Using Safer Sex Barriers With Sex Toy's

Condoms and dental dams are sex staples for many folks. These barriers have a number of uses, including reducing risk for STI’s/STD’s, lessening the need for clean-up after sex, or simply personal preference. But did you know that barriers can be used with sex toys as well?


Why would you use condoms and dental dams on sex toys? 


If you use barriers like condoms, dams, or gloves as part of your safer sex routine, you should also be using them on your sex toys. “Sex toys can pass on chlamydia, syphilis, herpes, bacterial vaginosis, [and] shigella,” says the NHS. “Take care when using penetrative sex toys, particularly if there are any cuts or sores around the vagina, anus or penis and blood is present, as there’s an increased risk of passing on infections such as hepatitis B, hepatitis C, and HIV.” 


But besides risk reduction, what use do barriers have with sex toys? Here’s a few: 


  • Making it easier to clean. A bare dildo discarded immediately after use will be flaky with bodily fluids and lube in the morning. If a condom was used, it can be peeled off and thrown away, considerably reducing tomorrow’s clean-up.
  • Using a sex toy for anal and then vulva stimulation. For example, using a dental dam when teasing a butthole with Sir Richard’s Control Rim Joy so that it can be used on a clitoris later without worrying about fecal matter transfer. 
  • Protecting non-waterproof or difficult-to-clean sex toys from enthusiastic squirting, period blood/matter, fecal matter, or urine. 
  • Reducing toy intensity. Are air pulsation toys like Womanizer and Satisfyer too strong even on their lower settings? A dental dam can help soften the sensations.

What can’t barriers do? 


“Consistent and correct use of the male latex condom reduces the risk of sexually transmitted disease (STD) and human immunodeficiency virus (HIV) transmission. However, condom use cannot provide absolute protection against any STD,” warns the CDC. Get tested regularly! 


Using barriers on toys is not a replacement for regular cleaning and sanitizing. You should still sanitize your toys between sessions with different partners, and anal and vaginal use. 


While it’s often suggested to use condoms on sex toys made of toxic materials to mitigate exposure, there are no studies proving (or disproving!) condoms’ effectiveness in this way. Further, most unsafe toy materials leech oils, which weaken and destroy latex condoms. Every sex toy featured on Peepshow Toys is non-toxic, non-porous, body-safe.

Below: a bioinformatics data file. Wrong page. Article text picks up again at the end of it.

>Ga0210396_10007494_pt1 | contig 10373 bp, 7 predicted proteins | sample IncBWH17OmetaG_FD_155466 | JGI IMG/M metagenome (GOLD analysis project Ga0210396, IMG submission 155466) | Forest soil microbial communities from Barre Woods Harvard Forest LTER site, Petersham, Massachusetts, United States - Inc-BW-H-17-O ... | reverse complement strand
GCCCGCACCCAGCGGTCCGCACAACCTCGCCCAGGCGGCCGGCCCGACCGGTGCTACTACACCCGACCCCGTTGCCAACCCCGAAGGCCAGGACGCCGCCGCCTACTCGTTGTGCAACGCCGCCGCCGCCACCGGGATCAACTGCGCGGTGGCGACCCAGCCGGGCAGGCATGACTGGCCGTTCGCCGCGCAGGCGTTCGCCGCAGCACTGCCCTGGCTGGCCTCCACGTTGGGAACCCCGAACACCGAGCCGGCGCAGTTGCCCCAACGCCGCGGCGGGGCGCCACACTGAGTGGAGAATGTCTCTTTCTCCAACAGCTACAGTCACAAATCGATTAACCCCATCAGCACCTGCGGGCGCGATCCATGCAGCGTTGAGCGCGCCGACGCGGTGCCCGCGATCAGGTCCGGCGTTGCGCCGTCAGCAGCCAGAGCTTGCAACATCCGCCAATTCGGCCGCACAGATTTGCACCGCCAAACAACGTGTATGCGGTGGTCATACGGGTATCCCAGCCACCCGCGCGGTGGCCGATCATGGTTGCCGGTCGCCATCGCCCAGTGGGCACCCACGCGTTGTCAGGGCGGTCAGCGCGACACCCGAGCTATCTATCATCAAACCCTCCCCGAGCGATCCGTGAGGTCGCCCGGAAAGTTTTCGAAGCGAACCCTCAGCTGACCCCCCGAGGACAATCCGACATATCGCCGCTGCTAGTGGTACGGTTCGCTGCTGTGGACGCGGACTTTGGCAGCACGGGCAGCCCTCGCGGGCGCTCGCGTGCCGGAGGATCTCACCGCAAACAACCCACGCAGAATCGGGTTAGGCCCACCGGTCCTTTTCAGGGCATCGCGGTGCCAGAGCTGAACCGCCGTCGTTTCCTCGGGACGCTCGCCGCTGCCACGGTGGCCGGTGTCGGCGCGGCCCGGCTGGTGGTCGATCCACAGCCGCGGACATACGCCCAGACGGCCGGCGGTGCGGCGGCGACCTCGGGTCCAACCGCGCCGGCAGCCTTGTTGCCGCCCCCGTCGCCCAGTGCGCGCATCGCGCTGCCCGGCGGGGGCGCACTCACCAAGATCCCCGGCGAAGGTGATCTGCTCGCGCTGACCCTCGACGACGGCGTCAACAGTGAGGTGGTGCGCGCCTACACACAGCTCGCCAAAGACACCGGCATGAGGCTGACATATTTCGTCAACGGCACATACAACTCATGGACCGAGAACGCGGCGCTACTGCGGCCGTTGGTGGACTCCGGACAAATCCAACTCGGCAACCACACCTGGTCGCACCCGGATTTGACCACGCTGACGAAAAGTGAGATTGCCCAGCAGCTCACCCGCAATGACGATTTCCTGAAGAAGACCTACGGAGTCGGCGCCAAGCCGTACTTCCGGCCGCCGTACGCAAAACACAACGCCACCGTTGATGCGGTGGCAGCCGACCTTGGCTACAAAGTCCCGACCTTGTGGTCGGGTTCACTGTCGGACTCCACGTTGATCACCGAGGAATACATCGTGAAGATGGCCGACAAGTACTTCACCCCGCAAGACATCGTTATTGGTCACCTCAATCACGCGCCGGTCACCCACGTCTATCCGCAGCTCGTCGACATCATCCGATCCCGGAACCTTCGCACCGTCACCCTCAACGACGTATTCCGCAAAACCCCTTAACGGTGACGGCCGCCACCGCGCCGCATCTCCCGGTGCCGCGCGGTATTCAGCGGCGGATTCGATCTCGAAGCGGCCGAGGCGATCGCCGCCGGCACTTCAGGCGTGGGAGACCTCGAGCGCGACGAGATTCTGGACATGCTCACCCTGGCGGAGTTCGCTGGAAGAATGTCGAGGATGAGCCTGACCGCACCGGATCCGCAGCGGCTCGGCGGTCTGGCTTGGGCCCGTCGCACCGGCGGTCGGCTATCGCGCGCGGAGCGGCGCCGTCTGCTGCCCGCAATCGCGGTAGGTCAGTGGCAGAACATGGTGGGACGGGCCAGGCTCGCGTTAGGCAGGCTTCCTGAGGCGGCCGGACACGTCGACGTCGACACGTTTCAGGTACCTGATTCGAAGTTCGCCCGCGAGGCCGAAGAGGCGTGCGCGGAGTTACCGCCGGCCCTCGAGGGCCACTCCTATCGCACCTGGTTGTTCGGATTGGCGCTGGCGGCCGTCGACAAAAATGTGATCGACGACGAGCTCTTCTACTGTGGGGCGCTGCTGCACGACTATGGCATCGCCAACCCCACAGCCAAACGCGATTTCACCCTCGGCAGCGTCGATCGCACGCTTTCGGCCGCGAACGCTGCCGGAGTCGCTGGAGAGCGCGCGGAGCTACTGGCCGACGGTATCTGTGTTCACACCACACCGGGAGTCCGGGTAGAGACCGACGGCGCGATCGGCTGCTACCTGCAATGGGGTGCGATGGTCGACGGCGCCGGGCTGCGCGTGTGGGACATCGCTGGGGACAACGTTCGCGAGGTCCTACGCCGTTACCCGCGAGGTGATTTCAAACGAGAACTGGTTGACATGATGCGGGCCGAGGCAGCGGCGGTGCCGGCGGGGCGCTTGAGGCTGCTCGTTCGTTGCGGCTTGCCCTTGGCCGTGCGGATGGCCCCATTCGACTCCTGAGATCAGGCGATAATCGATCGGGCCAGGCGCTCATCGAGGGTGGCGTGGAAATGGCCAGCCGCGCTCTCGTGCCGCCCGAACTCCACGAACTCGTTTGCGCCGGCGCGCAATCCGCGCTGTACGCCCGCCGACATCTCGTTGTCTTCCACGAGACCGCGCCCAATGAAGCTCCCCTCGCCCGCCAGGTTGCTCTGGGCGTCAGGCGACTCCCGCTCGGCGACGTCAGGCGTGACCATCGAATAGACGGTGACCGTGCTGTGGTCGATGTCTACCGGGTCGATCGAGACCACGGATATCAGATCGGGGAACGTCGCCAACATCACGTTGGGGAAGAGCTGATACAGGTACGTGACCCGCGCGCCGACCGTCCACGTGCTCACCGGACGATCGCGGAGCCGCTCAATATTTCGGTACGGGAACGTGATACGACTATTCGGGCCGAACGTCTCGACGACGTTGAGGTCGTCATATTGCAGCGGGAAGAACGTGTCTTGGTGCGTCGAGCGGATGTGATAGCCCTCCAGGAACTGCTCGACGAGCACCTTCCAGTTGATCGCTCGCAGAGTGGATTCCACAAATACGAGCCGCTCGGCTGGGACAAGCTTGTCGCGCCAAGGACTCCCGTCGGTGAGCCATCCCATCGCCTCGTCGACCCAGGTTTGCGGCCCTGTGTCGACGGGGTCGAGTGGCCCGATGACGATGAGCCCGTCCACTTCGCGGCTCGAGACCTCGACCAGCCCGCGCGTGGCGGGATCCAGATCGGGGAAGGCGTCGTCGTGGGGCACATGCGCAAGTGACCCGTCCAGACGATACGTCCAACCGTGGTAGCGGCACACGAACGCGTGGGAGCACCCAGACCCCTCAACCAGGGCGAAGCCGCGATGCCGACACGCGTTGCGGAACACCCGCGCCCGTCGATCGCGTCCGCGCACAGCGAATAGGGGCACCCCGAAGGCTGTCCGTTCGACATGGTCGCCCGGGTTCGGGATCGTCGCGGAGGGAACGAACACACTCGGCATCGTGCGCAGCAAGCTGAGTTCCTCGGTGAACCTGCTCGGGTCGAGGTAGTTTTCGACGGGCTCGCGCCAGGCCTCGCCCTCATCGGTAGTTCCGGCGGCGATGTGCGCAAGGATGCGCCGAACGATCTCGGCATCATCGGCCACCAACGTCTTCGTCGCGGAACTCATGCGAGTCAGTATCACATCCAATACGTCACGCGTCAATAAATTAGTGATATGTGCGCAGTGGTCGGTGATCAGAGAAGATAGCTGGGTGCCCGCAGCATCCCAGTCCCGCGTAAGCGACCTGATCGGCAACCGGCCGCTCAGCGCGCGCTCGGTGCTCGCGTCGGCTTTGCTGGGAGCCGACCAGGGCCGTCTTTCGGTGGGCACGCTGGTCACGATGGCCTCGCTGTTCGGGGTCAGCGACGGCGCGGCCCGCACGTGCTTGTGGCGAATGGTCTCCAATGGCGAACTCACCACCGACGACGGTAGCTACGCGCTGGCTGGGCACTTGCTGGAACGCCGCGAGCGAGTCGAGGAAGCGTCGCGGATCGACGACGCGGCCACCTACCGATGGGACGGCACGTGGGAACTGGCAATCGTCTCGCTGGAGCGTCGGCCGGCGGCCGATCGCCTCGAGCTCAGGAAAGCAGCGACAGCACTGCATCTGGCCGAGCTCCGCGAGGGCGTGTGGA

A Warning About Condoms and Silicone Sex Toys


Most condoms are lubricated to protect their longevity and make sex more pleasurable for users. Unfortunately, a majority of condoms are lubricated with silicone lube – which can damage silicone sex toys. Even worse? Many condom manufacturers don’t advertise which lube they use. 


Silicone-lubed condoms (like Glyde Ultra Standard, SKYN Elite Non-Latex, and Kimono Micro Thins) are safe to use with body-safe, non-silicone toy materials like metal, glass, and plastic. For silicone toys, you’ll need to use condoms made with water-based lube (like Kimono Aqua Lube Micro Things, Durex Extra Sensitive, or Trojan Ultra-Ribbed), or non-lubricated condoms (like Trojan ENZ or Lifestylez Non-Lubricated.) 


How do you use condoms with sex toys?


Condoms are incredibly stretchy, as anyone in desperate need of an impromptu water balloon can tell you. They can be carefully unrolled over even large or uniquely shaped sex toys. 


Depending on the toy, the condom’s fit may look funny. A condom pulled over the Magic Wand’s head and the bottom half of the handle certainly brings out a chuckle at first! But as long as the condom covers the portion of the toy you’re in bodily contact with, and the latex isn’t straining over a harsh angle, it gets the job done. The more often you use condoms on your toys, the more you’ll become accustomed to how to situate them. 


When putting on a condom, Planned Parenthood says, “Make sure the condom's ready to roll on the right way: the rim should be on the outside so it looks like a little hat, and it will unroll easily. You can unroll it a little bit before putting it on to make sure it’s right-side out. Pinch the tip of the condom and place it on the head of [your penis or toy].” 


“Never put two condoms on at once to try and be "extra safe". Both of them will most likely break due to extra friction. […] One condom, used properly, is as safe as it gets,” emphasizes Scarleteen. A single condom is also enough to protect your toy from bodily fluids, unless you get fluids on your hand and make contact with an unprotected part of the toy. When your play is done, “Throw the condom away in the rubbish bin - NEVER reuse condoms.” 


How can you use a dental dam with sex toys?


Dental dams are ideal for protecting toys during external use. A dam can be placed over the penis or vulva, for example, so that a vibrator can be applied to the frenulum or clitoris. Dams can also be used to buffer a toy for rimming.


Dams are most effective when placed against the body and held loosely, not stretched. For a more pleasant experience, lubricate the side facing skin (just steer clear of oil-based lube, which isn't compatible with latex.) Lube will prevent chafing and help keep the dam in place.


Like condoms, dental dams should not be doubled-up or reused. If you or a play partner has a latex allergy, you can turn a non-latex condom like the SKYN Elite Non-Latex Condom into one by snipping the condom’s tip off and then cutting lengthwise down its center. 


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